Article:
Ultimately, however, the goal of these changes is to ensure that we maintain our current way of life. Someone said “For everything to stay the same, everything must change” (Thanks, C., for that quote) In conjunction to the fact that the richest people in the world are intent on preserving their way of life, the “global South” is busy trying to become rich(er). We must ask ourselves what the goal of development is: ultimately, is development the creation of new consumer markets? People who dedicate their lives to buying things and making the money to buy them? If that’s the case, then can this planet really handle a few more billion consumers? (I know this is a bleak view, but I’m feeling pessimistic today)

Will there always be – no matter what – a “bottom billion”? Is the existence of a global very poor class of people a necessity? Or will we (and this planet) really be able to provide for a multi-billion middle class? If you construe growth as a zero-sum game in a world of finite possibilities, then it becomes clear that the richest will ultimately have to be less wealthy for the poor to gain – however, that seems a bit simplistic, since global wealth IS increasing. Nonetheless, we have to wonder if we can continue to see growth and wealth grow exponentially:

Two things allowed growth to occur from 1750 to 2000 with declining commodity prices. First, only a small fraction of the world grew rapidly…. The West was alone in its voracious appetite for raw materials and energy. Second, fossil fuels cheaply substituted for land in agriculture by increasing crop yields…. What will happen depends on the race between technological improvement and growing demand…. [N]o one can predict which force will win.

Can supply AND demand grow forever without leading us to self-destruction? I’ll leave you with this thought-provoking quote (original in French)

Le développement suppose l’apparition d’un monde nouveau, et non le grossissement quantitatif de ce qui existe déjà

Development supposes the emergence of a new world, and not the quantitative expansion of what already exists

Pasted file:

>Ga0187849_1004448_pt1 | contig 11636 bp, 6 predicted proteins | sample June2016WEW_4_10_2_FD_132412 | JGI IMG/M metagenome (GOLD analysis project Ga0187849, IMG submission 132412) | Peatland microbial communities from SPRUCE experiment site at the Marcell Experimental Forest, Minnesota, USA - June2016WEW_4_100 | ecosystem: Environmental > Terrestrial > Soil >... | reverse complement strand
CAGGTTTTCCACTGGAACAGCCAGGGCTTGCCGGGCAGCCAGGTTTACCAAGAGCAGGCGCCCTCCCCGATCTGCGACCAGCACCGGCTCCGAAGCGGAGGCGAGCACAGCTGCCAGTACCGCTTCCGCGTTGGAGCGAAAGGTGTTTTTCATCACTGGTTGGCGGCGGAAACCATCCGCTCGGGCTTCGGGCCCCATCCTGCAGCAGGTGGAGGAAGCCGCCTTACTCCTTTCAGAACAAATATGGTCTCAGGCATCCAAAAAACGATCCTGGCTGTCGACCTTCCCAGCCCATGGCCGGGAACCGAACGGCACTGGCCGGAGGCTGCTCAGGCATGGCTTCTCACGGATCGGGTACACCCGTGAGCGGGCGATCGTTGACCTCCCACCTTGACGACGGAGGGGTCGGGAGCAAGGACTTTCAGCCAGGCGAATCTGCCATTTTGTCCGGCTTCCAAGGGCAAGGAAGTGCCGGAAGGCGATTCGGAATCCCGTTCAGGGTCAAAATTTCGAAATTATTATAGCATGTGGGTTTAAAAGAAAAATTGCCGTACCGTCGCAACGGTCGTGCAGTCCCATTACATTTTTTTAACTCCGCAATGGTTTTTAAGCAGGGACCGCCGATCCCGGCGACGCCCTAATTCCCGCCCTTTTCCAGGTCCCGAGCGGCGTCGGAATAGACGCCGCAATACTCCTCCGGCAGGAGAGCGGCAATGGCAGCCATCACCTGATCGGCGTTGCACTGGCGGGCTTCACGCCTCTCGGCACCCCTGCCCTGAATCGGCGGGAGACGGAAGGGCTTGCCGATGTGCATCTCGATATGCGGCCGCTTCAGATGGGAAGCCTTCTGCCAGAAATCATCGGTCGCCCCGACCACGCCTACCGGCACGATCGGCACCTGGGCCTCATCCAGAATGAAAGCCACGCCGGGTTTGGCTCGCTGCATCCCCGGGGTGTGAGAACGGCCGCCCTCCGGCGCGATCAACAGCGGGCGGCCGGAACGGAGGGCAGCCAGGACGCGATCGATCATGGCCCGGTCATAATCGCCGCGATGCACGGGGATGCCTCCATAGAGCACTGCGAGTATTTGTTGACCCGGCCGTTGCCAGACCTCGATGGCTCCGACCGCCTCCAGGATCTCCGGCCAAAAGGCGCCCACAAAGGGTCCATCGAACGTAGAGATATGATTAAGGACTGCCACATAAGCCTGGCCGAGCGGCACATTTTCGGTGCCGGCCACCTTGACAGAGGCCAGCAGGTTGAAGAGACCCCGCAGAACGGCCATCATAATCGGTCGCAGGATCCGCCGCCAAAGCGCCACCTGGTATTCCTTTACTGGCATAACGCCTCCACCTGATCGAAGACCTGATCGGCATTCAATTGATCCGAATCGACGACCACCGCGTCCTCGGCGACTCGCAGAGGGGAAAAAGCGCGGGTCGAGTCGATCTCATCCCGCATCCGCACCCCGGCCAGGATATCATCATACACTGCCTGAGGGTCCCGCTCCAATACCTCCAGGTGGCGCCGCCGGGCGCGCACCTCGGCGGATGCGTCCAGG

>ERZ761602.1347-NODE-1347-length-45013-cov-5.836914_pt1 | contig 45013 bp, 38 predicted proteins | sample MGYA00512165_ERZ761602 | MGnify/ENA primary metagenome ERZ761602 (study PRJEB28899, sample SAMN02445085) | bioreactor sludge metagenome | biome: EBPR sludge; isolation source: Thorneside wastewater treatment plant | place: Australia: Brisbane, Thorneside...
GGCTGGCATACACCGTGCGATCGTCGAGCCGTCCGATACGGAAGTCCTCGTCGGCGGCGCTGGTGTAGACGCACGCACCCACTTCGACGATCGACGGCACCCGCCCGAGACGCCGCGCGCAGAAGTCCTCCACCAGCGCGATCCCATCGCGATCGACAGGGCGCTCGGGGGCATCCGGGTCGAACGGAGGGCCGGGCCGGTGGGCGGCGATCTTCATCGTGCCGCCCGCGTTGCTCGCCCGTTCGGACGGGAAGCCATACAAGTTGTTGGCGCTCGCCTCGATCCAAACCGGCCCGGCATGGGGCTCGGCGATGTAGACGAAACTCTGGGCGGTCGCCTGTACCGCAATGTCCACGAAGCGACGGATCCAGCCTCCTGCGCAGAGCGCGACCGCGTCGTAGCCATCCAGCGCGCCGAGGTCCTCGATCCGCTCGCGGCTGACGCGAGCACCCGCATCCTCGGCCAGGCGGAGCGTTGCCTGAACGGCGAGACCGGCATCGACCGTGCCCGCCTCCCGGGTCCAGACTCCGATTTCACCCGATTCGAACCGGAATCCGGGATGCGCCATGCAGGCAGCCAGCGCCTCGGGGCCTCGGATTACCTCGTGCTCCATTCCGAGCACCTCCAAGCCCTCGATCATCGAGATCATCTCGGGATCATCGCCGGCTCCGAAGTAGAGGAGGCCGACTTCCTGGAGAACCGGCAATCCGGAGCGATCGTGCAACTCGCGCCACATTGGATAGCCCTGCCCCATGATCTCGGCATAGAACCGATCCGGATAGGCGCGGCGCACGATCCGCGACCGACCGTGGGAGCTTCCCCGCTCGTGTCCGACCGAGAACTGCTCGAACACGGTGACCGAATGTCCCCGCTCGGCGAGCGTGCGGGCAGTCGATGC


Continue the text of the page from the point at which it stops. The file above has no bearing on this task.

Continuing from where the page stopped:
(Jean-Marie Albertini, Mécanismes du Sous-Développement et Développements, 1981)

Religion and Modernity

I promise this won’t be a long winded philosophical post about religion in the contemporary world. I just came across different stories which discuss an interesting, salient issue – how should religious leaders respond to the new forces at work in modern society?

This week, the Vatican “provided its latest update on how God’s law is being violated with modern means.” The expanded list of sins, which includes genetic manipulation, pollution and the use of drugs, seems to be the Catholic Church’s latest attempt to adjust its “message” (for lack of a better word) to better address contemporary issues.

Of course, the Catholic Church’s position on condoms and abortion isn’t about to change, but you know, baby steps… It’s interesting to see religions who are – by definition – dogmatic and absolute in their philosophy deal with modernity. For instance, this report highlights the positive social impact that progressive Islamic leaders can have on their communities:

“The draft text of several progressive fatwas were discussed last week by the ulama [Islamic scholars] at the International Consultation on Islam and HIV/AIDS, organised by the charity, Islamic Relief Worldwide (IRW), in Johannesburg, South Africa.

One fatwa would approve the use of funds from the zakat (mandatory alms giving) for HIV-positive people, whether Muslims or non-Muslim, regardless of how they contracted the virus, as long as they are poor.

Another fatwa would approve the use of condoms by married discordant couples, where one is HIV-positive and the other is not, to avoid infection.

The findings are not final. As first-opinions, they will be discussed next year at regional and national consultations.”

I find both these stories very compelling – what role will religion have in the 21st century? From my own Western secular perspective, I often find myself at odds with most religious doctrines, but I know that billions around the world find solace in spirituality. I find it very interesting to see religions adapt to the modern world, as an external observer – clearly, the good, the bad and the ugly is coming out of these evolutions, but nonetheless, we should value these paradigm shifts for what they are: a move away from unshakable fundamentalism towards more progressive notions of spirituality, faith and religion, which attempt to give believers the tools necessary to deal with a changing world. This, of course remains elusive –
here is another story which discusses the disinformation spread by some Christian church leaders in Malawi about HIV/AIDS – a very different example from the previous story, but it goes to show how vital it is for religious leaders to be socially (and morally) conscious:

A pastor in southern Malawi recently hit the headlines when he told five HIV-positive people in his church to stop taking antiretroviral (ARV) medication because they had been treated by prayer. Dodgy traditional healers touting their “cures” for AIDS are also proliferating. The government has drawn up legislation, currently before parliament, to muzzle anyone claiming they can cure AIDS. “

Food for thought, really.